Can a state remove presidential electors and discard their votes when they fail to vote for the candidate dictated by state law? The 10th Circuit Court of Appeals on Tuesday ruled it cannot, laying down an opinion that could reverberate in future elections if not draw an eventual decision from the U.S. Supreme Court.
The 10th Circuit decided 2-1 that the Colorado Department of State violated Micheal Baca’s constitutional rights when it removed him as an elector for refusing to cast his ballot for Democratic nominee Hillary Clinton in 2016. The majority held that not only did Baca have standing to sue over his removal — reversing the district court — but also that his removal along with his inability to cast a vote for vice president violated his 12th Amendment rights.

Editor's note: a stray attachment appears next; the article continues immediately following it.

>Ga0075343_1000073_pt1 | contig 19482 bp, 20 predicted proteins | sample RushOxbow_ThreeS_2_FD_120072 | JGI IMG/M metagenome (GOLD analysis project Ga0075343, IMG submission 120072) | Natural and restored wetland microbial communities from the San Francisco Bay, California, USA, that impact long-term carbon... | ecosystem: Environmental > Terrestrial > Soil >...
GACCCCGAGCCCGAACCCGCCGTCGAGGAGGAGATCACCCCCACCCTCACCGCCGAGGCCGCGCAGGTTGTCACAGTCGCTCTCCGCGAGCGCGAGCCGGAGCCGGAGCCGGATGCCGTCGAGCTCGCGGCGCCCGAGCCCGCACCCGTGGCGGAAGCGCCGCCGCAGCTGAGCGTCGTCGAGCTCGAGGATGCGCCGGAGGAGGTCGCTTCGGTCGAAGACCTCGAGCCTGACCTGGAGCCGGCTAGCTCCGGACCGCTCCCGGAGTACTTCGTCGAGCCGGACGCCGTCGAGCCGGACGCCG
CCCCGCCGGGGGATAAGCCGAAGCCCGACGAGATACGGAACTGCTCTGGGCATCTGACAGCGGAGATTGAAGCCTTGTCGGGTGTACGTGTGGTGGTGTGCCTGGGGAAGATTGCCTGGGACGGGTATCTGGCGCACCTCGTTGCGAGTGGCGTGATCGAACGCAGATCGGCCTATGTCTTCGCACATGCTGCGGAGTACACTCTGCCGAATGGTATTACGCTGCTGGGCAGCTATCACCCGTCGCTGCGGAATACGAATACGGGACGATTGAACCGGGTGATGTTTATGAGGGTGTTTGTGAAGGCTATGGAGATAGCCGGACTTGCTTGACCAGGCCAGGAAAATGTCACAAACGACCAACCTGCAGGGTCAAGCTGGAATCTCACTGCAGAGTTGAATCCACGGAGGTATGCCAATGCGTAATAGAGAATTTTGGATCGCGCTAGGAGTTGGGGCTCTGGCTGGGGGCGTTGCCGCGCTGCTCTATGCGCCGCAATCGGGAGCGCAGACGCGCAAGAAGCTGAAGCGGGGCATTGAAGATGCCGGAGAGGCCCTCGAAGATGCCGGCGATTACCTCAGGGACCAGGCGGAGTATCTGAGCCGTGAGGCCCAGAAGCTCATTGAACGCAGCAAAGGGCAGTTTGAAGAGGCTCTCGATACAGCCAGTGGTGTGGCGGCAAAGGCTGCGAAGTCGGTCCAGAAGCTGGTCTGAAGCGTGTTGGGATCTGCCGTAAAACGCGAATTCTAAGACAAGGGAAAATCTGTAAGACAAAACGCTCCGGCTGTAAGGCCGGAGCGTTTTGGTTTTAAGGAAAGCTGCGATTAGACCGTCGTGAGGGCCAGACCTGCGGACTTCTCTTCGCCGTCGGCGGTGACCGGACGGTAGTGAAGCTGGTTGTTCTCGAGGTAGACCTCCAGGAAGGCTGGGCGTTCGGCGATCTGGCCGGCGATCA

“[W]e conclude the states may not interfere with a presidential elector who exercises discretion in casting votes for the President and Vice President of the United States,” according to the majority opinion written by Judge Carolyn McHugh and joined by Judge Jerome Holmes. Judge Mary Beck Briscoe dissented.
The decision concerns Colorado’s so-called “faithless electors” in the 2016 presidential election who intend- ed to cast their electoral votes for Re- publican John Kasich instead of Hillary Clinton, whom state statute required them to vote for as she’d won Colorado’s popular vote. Micheal Baca was removed as an elector when he cast a vote for Kasich, and Polly Baca (unrelated) and Robert Nemanich claimed they were unlawfully chilled from doing so, according to their lawsuit against the Colorado Department of State.